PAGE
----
To His Coy Mistress

PosterĄG Ivy at 23:53:10 3/23/98 from

Journal--- To His Coy Mistress

The poem somehow makes me want to cry. I don*t know the reason, but I*m deeply moved. The poem is divided into three stanzas, and I see the speaker*s tone comes from the happiest to saddest. He*s talking to his lover, and he wants to persuade her to seize every day with him. I image that the speaker is talking to me, I*m his lover, and I find finally I*m persuaded. See how he does! In the first stanza, the speaker presents a romantic and hopeful situation. He says that we have "world enough and time", that we can use it whatever we want. "We would sit down and think which way to walk, and pass our long love*s day." It seems so leisurely and carefree, that can make every woman be longing for it. And then he seems being murmuring his endless love and the firm love between him and his lover, which would never change and would last forever. Look, he uses "an hundred years should go to praise thine eyes; two hundred to adore each breast; thirty thousand to the rest; the last age should show your heart." We seem to really have a lot of time, that we*ll never use up it. Then he praises again. Isn*t it very beautiful? He gives his lover the vastest world , endless love and hopeful future.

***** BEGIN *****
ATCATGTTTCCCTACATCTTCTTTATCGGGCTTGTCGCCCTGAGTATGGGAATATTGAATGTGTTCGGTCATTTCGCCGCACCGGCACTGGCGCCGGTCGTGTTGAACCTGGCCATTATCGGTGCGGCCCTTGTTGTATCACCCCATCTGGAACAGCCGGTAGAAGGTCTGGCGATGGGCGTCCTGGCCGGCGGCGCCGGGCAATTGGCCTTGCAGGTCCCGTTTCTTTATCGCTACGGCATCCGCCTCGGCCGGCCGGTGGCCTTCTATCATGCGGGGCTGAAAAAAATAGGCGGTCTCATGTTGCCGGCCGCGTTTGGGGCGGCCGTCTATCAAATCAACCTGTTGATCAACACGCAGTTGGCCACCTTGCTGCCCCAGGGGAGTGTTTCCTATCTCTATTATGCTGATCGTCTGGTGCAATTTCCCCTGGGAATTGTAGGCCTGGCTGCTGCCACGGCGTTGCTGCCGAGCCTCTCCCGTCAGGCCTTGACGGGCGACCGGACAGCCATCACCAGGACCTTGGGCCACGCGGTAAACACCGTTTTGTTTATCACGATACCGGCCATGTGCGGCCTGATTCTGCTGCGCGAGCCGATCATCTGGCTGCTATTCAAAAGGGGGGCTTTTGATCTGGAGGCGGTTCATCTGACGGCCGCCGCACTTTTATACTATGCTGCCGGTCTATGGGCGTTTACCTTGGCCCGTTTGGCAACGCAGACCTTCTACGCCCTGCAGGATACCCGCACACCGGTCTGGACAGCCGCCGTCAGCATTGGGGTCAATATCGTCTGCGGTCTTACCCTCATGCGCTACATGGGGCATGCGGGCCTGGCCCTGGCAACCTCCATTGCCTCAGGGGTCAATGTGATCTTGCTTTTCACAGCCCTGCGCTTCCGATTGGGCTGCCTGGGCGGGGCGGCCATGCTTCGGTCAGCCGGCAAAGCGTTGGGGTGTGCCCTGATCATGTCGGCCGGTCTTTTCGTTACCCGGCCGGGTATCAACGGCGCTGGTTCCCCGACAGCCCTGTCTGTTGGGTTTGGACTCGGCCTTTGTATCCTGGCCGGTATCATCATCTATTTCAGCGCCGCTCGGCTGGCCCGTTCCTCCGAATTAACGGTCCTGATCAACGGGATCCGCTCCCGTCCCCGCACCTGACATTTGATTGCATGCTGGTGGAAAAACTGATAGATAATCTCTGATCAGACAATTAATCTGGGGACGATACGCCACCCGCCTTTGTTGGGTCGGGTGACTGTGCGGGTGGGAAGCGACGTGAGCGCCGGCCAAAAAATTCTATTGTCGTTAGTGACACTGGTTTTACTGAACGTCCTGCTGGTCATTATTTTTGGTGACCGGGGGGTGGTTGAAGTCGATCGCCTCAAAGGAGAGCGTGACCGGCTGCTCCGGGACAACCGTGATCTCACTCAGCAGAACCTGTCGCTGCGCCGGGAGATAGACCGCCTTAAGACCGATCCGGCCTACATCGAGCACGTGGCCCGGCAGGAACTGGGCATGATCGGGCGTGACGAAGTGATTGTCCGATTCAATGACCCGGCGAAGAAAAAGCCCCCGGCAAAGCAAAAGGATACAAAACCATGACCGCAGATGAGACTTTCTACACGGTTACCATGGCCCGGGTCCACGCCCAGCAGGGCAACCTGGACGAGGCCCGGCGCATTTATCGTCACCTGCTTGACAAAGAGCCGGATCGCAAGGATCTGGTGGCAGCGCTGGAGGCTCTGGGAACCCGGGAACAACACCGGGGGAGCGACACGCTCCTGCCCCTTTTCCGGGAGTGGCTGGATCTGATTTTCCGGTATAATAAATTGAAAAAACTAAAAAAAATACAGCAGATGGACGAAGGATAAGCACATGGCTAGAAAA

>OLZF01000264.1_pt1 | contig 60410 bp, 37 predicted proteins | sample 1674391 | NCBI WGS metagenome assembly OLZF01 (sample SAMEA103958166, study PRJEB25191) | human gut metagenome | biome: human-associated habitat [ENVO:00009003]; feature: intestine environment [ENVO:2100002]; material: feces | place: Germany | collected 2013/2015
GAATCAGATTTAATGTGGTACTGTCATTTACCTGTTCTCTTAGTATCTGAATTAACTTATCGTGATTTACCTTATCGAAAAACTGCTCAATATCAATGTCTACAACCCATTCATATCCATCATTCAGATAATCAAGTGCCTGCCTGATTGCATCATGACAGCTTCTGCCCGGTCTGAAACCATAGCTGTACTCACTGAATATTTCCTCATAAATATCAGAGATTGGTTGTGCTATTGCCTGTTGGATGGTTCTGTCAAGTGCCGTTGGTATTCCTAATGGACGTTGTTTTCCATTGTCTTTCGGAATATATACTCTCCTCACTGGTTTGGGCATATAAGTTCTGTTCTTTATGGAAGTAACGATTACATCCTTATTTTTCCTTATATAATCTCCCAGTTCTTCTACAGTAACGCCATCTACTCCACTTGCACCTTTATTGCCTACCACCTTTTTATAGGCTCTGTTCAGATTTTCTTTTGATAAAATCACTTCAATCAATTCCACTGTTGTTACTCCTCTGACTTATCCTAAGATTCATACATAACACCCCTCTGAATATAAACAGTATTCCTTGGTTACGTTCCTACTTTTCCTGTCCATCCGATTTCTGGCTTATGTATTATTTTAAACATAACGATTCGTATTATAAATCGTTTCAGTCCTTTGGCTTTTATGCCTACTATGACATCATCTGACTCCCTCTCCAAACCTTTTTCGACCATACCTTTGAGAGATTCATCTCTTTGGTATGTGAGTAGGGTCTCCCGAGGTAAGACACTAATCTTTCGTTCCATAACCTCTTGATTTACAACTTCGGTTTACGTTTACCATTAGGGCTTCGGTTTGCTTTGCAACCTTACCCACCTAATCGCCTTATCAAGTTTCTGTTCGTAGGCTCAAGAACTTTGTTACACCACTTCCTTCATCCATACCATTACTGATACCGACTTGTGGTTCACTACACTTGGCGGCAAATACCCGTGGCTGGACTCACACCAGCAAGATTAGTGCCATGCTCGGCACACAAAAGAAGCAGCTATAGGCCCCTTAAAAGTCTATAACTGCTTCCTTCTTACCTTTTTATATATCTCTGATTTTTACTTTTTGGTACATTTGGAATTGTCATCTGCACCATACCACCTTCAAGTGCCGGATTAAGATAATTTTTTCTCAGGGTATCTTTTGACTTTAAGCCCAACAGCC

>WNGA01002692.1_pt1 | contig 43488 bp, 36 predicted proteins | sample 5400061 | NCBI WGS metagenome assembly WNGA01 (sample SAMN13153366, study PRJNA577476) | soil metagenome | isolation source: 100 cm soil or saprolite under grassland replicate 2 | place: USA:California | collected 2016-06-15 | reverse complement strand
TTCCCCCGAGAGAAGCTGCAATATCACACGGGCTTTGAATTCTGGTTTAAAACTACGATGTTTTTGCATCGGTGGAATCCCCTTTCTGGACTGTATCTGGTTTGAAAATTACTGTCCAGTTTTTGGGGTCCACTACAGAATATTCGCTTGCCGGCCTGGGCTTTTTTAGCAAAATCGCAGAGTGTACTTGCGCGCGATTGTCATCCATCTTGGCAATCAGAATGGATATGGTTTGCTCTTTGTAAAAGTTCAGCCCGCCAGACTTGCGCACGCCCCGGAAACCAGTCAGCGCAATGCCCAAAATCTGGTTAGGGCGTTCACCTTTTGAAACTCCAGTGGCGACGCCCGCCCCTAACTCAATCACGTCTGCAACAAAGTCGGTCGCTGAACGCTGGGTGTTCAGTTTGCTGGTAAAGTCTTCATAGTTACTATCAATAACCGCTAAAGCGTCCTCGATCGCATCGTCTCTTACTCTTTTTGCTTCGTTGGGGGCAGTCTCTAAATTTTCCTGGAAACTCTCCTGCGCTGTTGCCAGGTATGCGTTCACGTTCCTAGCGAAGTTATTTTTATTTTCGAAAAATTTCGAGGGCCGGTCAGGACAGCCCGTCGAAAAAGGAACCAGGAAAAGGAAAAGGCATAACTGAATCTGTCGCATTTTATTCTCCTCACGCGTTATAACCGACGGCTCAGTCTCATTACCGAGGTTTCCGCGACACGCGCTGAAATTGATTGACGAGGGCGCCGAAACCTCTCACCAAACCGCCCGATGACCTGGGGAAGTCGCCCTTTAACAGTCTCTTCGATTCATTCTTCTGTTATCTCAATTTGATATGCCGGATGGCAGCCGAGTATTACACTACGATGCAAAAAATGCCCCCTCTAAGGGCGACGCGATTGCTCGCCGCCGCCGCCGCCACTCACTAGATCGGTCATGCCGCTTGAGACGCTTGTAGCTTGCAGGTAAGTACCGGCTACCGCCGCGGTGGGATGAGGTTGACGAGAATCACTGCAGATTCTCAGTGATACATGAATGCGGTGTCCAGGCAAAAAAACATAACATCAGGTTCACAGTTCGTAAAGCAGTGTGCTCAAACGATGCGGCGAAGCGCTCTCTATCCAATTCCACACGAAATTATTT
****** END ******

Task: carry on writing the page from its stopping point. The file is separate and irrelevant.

But in the second stanza, he suddenly changes his mood and his tone. He*s aware that he doesn*t really have so much time. Time always flies, and something would and must change with it, such as his lover*s beauty. Moreover, everyone will and must die, after death, can lovers still be together? If she died, can she still hear his echoing song?
Like tripping and falling from the highest to the lowest, the speaker first gives his lover a best dream, and then broke it. In such a extreme contrast, I think of course his lover will worry about what he says. Then, in the third stanza, the speaker keeps persuading, makes a final statement of his thought and what he wants. Through the poem, we can find that the speaker is very reasonable. He first create a romantic situation, then in the second stanza, the first line is "but", suddenly makes the situation change. I think he has made his lover scared, and then in the third stanza, he uses "therefore", tell his love what to do. In my opinion, the persuasion is strong enough, and his will is also very clear. In the third stanza, we can find that he uses several "now", such as "now, therefore, while the youthful hue sits on thy skin like morning dew", "now let us sport us while we may; and now, like am*rous birds of prey,". He uses these "now" to tell his lover what he thinks, that only seize the day is the best to do. I think he*s successful.


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